As a sixth grade teacher in an elementary school I teach ELA and Social Studies. In each of my classes every day I have a specific skill I want my students to master. One of the strategies I use to focus on these skills is Whole Brain Teaching. It is an engaging approach that uses kinesthetic learning to help students remember a concept. Whole Brain Teaching has been around for a good number of years and they have a complete system dedicated to the Whole Brain Teaching way. Click the video below!
I must say upfront that I do not follow Whole Brain Teaching religiously. I take pieces of this method for my teaching style and my students. I started by researching youtube videos online of other classrooms and how they implement Whole Brain Teaching. Once I finished my research, I implemented it in my classroom and made it work! What I took from this method is the use of hand motions, repetition, and students teaching each other.
What is the benefit of this strategy?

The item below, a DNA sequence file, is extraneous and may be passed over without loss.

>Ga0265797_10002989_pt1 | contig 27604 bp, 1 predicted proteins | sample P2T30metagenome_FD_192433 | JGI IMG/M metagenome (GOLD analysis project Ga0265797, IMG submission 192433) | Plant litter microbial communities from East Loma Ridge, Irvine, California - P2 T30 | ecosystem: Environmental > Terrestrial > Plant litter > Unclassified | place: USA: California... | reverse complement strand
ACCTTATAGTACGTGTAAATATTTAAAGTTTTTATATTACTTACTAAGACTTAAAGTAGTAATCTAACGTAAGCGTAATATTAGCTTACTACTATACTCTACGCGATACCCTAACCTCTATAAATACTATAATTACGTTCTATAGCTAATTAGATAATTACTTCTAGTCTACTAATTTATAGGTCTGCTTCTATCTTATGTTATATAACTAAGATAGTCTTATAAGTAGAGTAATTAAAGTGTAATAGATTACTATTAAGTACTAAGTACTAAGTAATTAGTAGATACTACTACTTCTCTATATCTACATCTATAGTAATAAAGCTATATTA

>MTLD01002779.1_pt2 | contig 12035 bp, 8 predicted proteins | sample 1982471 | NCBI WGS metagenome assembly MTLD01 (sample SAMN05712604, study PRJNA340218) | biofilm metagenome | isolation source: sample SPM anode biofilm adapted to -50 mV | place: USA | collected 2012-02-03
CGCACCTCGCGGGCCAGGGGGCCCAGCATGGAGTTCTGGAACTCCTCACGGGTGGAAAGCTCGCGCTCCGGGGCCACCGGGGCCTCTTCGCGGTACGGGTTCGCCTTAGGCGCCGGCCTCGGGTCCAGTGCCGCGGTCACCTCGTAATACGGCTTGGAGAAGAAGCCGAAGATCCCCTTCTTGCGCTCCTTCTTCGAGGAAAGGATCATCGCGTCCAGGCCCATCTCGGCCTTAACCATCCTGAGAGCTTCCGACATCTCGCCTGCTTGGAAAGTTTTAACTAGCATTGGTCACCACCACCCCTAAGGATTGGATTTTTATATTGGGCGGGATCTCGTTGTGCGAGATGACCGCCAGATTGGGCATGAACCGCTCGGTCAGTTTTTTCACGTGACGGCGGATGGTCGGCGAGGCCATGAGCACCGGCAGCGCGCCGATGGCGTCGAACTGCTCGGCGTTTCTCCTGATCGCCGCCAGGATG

We move fast in my classroom. Whole Brain Teaching keeps my students engaged, keeps them on their toes, and allows them to critically think through a concept by teaching someone else. Teaching someone else in an authentic way is one of the highest levels of showing understanding. I force my students to teach each other every day.
Even if they fumble through the process the first day, by the end of our week they are masters. I also have many inclusion and learning support students in my class. The use of motions is extremely helpful for these students. If they are working in guided practice or independent practice and find themselves stuck, I can simply show a motion and they are back on track.
Where does this take place?
When I teach a specific skill we always go to the back carpet. You might be thinking that sixth graders do not belong on a carpet. Oh, but they do! Every 15 minutes we change locations in the room to keep our energy levels up. By creating this space at the back carpet, I am closer to them, can see everything that is going on, and it makes for a special time where they expect what I’m saying is important.
If you’re interested in learning the basics of Whole Brain Teaching, check out the following post that will lay out the verbal and physical cues I use with my students!